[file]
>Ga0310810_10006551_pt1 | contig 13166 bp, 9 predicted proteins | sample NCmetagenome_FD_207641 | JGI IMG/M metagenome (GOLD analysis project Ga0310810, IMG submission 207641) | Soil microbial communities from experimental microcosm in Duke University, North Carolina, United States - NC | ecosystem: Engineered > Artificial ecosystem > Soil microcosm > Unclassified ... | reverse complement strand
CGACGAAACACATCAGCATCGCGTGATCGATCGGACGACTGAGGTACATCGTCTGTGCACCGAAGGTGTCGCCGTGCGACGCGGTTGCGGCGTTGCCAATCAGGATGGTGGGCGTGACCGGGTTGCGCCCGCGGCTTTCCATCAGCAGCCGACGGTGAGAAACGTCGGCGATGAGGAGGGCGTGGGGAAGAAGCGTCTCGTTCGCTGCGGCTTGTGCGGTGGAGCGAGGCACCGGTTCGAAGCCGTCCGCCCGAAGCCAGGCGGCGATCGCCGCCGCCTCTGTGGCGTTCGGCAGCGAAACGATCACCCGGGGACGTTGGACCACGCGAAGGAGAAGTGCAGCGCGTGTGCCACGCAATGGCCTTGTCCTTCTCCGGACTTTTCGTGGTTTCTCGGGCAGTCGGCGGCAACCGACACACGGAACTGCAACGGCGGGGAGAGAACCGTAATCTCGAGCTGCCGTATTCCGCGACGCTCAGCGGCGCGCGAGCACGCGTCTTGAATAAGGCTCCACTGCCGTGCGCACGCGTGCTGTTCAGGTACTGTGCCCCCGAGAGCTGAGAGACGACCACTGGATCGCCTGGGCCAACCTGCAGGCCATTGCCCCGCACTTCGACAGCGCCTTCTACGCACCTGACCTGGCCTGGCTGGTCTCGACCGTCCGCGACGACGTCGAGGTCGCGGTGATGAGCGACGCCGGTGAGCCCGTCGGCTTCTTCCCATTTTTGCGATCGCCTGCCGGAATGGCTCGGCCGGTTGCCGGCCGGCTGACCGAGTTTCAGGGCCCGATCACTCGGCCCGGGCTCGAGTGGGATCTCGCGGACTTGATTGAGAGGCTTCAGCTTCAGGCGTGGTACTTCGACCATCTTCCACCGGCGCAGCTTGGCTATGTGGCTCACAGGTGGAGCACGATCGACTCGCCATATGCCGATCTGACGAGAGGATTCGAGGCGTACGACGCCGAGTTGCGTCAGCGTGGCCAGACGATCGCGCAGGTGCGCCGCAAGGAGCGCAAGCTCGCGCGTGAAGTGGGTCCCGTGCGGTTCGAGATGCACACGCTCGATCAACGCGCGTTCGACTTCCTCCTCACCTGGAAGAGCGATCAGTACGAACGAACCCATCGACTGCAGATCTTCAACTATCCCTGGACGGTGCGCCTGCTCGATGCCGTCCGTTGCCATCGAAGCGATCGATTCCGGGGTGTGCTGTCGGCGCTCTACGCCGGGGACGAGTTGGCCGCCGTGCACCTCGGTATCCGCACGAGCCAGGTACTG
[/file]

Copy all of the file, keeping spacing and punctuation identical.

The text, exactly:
>Ga0310810_10006551_pt1 | contig 13166 bp, 9 predicted proteins | sample NCmetagenome_FD_207641 | JGI IMG/M metagenome (GOLD analysis project Ga0310810, IMG submission 207641) | Soil microbial communities from experimental microcosm in Duke University, North Carolina, United States - NC | ecosystem: Engineered > Artificial ecosystem > Soil microcosm > Unclassified ... | reverse complement strand
CGACGAAACACATCAGCATCGCGTGATCGATCGGACGACTGAGGTACATCGTCTGTGCACCGAAGGTGTCGCCGTGCGACGCGGTTGCGGCGTTGCCAATCAGGATGGTGGGCGTGACCGGGTTGCGCCCGCGGCTTTCCATCAGCAGCCGACGGTGAGAAACGTCGGCGATGAGGAGGGCGTGGGGAAGAAGCGTCTCGTTCGCTGCGGCTTGTGCGGTGGAGCGAGGCACCGGTTCGAAGCCGTCCGCCCGAAGCCAGGCGGCGATCGCCGCCGCCTCTGTGGCGTTCGGCAGCGAAACGATCACCCGGGGACGTTGGACCACGCGAAGGAGAAGTGCAGCGCGTGTGCCACGCAATGGCCTTGTCCTTCTCCGGACTTTTCGTGGTTTCTCGGGCAGTCGGCGGCAACCGACACACGGAACTGCAACGGCGGGGAGAGAACCGTAATCTCGAGCTGCCGTATTCCGCGACGCTCAGCGGCGCGCGAGCACGCGTCTTGAATAAGGCTCCACTGCCGTGCGCACGCGTGCTGTTCAGGTACTGTGCCCCCGAGAGCTGAGAGACGACCACTGGATCGCCTGGGCCAACCTGCAGGCCATTGCCCCGCACTTCGACAGCGCCTTCTACGCACCTGACCTGGCCTGGCTGGTCTCGACCGTCCGCGACGACGTCGAGGTCGCGGTGATGAGCGACGCCGGTGAGCCCGTCGGCTTCTTCCCATTTTTGCGATCGCCTGCCGGAATGGCTCGGCCGGTTGCCGGCCGGCTGACCGAGTTTCAGGGCCCGATCACTCGGCCCGGGCTCGAGTGGGATCTCGCGGACTTGATTGAGAGGCTTCAGCTTCAGGCGTGGTACTTCGACCATCTTCCACCGGCGCAGCTTGGCTATGTGGCTCACAGGTGGAGCACGATCGACTCGCCATATGCCGATCTGACGAGAGGATTCGAGGCGTACGACGCCGAGTTGCGTCAGCGTGGCCAGACGATCGCGCAGGTGCGCCGCAAGGAGCGCAAGCTCGCGCGTGAAGTGGGTCCCGTGCGGTTCGAGATGCACACGCTCGATCAACGCGCGTTCGACTTCCTCCTCACCTGGAAGAGCGATCAGTACGAACGAACCCATCGACTGCAGATCTTCAACTATCCCTGGACGGTGCGCCTGCTCGATGCCGTCCGTTGCCATCGAAGCGATCGATTCCGGGGTGTGCTGTCGGCGCTCTACGCCGGGGACGAGTTGGCCGCCGTGCACCTCGGTATCCGCACGAGCCAGGTACTG